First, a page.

Eva Gabrielsson, the partner of the late Stieg Larsson, has described David Lagercrantz as an "idiotic choice" for the job of writing a sequel to Larsson's Millennium trilogy. Without putting it in those terms myself, I did wonder - after reading Lagercrantz's novel Fall of Man in Wilmslow - which uses the death of Alan Turing as the springboard for a glacier-paced, ludic and philosophical crime novel - if he was the right man to reproduce Larsson's straightforward mixture of kiss-kiss-bang-bang storytelling and strident social commentary.
But as I read Lagercrantz's The Girl in the Spider's Web, I found that I kept forgetting that I wasn't reading genuine Larsson. I have read uncountable numbers of these ersatz sequels in which one writer appropriates another's characters, but never one that enabled such close replication of the experience of reading the original author.
Before his untimely death in 2004, Larsson had made it clear that the Millennium trilogy was the inauguration of a series that would extend to eight or 10 volumes, and so over the years his fans have often speculated about what those books might have contained: what would his tattooed, sociopathic heroine, the ace hacker Lisbeth Salander, get up to in a post-WikiLeaks world?
Well, now we know. The book opens with what seems like an authentically Larssonian scenario: Salander becoming America's Public Enemy No1 after she hacks into the National Security Agency's intranet and sends them a message telling them to "stop with all the illegal activity".
Meanwhile, Salander's old sidekick, journalist Mikael Blomkvist (more world-weary and pot-bellied than ever but naturally still catnip to the ladies) is struggling to adapt to a world even more infantilised and trivial than it was when Larsson died in 2004.
Because he refuses to have Facebook and Twitter accounts, rival journos are painting him as a washed-up dinosaur, and the big media company that has bought a stake in Millennium magazine are demanding less investigative reporting and more articles about "celebrities and premieres".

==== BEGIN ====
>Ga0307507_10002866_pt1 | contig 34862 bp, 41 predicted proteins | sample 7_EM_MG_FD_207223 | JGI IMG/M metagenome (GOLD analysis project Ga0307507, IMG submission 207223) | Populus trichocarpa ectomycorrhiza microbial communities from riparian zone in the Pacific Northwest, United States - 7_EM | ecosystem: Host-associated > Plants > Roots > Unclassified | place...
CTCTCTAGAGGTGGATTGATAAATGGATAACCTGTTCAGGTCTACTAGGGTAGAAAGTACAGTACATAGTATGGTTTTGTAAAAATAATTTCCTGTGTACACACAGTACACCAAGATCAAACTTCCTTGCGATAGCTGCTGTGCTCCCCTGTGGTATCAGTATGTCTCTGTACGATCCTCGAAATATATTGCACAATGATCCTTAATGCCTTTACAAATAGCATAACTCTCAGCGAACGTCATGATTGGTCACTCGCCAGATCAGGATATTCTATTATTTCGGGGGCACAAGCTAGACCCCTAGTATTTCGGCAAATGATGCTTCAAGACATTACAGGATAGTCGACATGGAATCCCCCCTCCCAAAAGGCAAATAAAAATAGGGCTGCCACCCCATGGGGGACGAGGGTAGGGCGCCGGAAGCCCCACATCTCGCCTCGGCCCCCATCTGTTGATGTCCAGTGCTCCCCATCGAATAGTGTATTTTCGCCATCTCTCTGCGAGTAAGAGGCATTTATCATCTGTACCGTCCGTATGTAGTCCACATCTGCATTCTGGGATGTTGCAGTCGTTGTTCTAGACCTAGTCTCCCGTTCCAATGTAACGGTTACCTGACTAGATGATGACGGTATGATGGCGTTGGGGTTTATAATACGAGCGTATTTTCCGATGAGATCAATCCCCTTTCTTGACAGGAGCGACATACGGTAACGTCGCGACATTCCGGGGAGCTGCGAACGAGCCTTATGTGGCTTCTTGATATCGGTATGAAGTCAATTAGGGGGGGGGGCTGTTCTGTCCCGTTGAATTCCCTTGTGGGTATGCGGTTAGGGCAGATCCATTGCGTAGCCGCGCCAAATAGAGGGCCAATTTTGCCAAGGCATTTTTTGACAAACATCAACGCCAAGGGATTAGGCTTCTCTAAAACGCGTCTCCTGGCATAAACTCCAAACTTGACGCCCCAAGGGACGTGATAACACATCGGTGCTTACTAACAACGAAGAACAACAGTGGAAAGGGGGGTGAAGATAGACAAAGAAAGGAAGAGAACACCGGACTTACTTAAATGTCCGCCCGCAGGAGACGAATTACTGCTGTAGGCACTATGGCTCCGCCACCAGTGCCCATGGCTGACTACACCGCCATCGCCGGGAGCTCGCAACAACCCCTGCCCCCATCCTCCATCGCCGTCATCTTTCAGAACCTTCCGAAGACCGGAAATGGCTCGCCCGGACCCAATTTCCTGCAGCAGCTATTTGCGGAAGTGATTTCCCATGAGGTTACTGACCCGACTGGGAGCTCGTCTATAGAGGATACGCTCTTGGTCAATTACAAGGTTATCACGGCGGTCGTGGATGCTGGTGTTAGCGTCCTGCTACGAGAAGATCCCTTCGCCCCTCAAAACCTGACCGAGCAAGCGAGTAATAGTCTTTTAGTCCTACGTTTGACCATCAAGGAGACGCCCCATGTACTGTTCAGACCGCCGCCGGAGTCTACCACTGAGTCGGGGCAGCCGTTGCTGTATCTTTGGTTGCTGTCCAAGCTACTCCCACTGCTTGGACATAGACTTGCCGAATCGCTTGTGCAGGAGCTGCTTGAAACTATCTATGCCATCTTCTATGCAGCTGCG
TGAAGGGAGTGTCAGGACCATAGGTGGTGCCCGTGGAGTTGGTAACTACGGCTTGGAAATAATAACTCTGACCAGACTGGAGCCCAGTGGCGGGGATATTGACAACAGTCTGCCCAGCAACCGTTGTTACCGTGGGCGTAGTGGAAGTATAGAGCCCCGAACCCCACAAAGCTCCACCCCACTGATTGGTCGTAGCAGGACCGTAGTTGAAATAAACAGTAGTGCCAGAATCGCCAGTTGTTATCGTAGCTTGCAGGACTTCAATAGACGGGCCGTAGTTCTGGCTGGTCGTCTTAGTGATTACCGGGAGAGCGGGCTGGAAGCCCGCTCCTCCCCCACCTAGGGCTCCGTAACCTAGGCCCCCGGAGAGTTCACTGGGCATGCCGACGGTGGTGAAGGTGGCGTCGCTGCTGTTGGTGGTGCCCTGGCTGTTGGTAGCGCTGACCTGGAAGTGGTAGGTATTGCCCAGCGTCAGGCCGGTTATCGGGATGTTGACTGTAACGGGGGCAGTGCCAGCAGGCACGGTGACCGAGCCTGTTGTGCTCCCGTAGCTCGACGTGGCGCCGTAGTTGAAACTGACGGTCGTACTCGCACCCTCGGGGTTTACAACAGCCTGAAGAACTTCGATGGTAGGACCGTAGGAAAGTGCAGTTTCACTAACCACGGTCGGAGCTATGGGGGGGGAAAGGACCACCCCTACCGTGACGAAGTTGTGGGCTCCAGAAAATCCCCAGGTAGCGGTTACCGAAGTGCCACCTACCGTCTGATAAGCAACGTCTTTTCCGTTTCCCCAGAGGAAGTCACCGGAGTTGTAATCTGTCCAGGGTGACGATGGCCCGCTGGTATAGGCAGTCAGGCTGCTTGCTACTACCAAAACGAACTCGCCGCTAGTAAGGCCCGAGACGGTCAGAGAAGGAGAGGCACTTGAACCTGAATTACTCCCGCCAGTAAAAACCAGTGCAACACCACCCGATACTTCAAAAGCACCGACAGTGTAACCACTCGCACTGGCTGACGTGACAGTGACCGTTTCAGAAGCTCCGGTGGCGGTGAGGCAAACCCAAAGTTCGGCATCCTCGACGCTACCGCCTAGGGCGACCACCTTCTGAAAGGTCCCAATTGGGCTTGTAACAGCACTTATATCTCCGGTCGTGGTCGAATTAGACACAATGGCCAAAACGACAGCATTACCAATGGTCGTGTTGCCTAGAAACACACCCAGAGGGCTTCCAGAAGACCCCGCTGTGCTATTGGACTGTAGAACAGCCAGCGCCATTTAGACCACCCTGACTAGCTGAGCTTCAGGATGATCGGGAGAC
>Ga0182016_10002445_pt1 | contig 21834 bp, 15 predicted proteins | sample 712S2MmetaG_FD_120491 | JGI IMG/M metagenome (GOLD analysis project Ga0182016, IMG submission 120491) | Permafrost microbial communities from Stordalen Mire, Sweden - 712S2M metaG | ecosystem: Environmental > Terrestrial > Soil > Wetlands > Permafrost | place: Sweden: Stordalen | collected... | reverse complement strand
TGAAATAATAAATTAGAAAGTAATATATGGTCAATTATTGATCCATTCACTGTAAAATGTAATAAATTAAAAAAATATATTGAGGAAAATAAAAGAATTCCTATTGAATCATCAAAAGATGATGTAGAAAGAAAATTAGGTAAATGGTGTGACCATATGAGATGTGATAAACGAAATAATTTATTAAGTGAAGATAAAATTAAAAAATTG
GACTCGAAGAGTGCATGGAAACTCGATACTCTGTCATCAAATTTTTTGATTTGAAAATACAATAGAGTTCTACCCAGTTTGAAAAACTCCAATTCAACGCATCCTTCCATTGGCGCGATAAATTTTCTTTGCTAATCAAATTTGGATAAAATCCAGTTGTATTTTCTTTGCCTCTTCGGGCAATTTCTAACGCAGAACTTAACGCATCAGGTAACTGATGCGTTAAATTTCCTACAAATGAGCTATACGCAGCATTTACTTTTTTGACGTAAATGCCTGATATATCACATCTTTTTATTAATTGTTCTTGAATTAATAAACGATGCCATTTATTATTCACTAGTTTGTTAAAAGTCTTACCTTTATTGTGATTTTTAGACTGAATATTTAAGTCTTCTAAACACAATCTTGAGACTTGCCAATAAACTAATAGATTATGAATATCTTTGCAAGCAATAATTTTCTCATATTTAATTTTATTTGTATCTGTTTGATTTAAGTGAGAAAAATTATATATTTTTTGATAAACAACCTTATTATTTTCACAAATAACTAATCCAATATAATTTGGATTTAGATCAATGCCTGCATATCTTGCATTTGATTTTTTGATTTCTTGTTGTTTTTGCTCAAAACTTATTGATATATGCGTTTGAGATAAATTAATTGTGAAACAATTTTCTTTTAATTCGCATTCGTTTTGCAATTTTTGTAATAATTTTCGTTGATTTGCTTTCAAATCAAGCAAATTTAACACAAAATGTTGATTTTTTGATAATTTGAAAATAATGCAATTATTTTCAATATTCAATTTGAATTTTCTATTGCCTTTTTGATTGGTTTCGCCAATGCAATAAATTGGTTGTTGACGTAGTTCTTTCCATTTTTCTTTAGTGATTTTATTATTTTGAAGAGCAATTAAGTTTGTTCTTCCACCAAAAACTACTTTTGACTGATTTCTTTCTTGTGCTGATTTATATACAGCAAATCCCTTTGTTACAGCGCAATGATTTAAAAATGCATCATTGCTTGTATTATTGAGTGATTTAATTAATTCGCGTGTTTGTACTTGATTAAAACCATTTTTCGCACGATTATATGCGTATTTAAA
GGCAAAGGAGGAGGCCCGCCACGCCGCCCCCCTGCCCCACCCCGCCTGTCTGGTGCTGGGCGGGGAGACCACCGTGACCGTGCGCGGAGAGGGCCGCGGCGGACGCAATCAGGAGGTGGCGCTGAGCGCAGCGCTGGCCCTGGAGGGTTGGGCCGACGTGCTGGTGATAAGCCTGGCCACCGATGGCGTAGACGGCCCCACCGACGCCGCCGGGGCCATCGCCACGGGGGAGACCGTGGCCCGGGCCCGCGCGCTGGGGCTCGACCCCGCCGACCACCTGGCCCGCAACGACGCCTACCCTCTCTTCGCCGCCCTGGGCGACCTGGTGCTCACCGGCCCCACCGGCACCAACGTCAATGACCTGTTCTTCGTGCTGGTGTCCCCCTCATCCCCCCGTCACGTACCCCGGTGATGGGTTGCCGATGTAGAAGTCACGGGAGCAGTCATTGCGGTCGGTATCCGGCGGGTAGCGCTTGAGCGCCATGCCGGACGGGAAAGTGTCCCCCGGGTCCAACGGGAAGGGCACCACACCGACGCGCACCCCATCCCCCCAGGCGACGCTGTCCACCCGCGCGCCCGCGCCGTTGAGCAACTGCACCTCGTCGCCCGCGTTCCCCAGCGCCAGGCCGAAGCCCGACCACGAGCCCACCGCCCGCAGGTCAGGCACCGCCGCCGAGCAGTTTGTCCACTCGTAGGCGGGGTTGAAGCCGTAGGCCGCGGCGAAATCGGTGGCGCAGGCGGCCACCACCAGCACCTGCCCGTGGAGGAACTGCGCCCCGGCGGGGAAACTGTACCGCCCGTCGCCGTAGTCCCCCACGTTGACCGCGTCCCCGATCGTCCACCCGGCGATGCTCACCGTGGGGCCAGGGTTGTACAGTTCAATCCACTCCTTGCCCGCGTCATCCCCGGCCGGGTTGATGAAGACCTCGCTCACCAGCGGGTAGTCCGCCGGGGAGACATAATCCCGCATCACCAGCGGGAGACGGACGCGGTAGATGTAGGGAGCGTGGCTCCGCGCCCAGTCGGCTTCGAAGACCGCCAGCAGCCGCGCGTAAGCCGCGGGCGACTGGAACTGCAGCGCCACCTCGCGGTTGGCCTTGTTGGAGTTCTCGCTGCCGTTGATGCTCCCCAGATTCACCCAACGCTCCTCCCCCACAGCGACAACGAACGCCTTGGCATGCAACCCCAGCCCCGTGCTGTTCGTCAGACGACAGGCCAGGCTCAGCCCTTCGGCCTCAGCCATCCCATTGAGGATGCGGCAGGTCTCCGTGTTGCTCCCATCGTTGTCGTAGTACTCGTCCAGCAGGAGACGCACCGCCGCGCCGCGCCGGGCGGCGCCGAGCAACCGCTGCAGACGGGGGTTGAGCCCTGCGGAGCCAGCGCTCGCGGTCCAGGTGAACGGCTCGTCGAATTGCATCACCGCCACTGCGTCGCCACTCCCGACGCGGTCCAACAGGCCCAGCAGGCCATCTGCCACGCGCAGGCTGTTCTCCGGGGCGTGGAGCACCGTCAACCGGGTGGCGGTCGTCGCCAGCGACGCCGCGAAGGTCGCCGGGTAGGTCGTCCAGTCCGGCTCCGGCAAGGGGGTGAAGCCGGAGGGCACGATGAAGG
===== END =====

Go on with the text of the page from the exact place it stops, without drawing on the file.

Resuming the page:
He needs a scoop to save the magazine, and it comes in the form of a breakneck plot involving a murder attempt on an 8-year-old savant who cannot talk but is an ace code-cracker, and a plot to steal a dysfunctional scientist's groundbreaking work on super-intelligent computers - the phrase "Turing test" is never mentioned, but the hero of Lagercrantz's previous novel is clearly the tutelary spirit of this one.
We are also treated to an appearance from a character from Salander's past who has often been alluded to but not previously appeared: a less brave author might not have gone down this route for fear of anti-climax, but Lagercrantz pulls it off.
He has even managed to appropriate some of Larsson's imperfections, including a capacity for sometimes being boring: as in the original books, there is far too much detailed information about the lives of fairly minor characters.
But one devours Larsson's books for the plots, the action, the anger, and most of all for Lisbeth Salander, a character who resembles Sherlock Holmes or James Bond in being so powerful because she is a brilliantly realised myth rather than a psychologically convincing character study.
Lagercrantz has caught her superbly, and expertly spun the sort of melodramatic yarn in which she can thrive.
Ace hacker returns
The Girl in the Spider's Web
by David Lagercrantz,
by George Goulding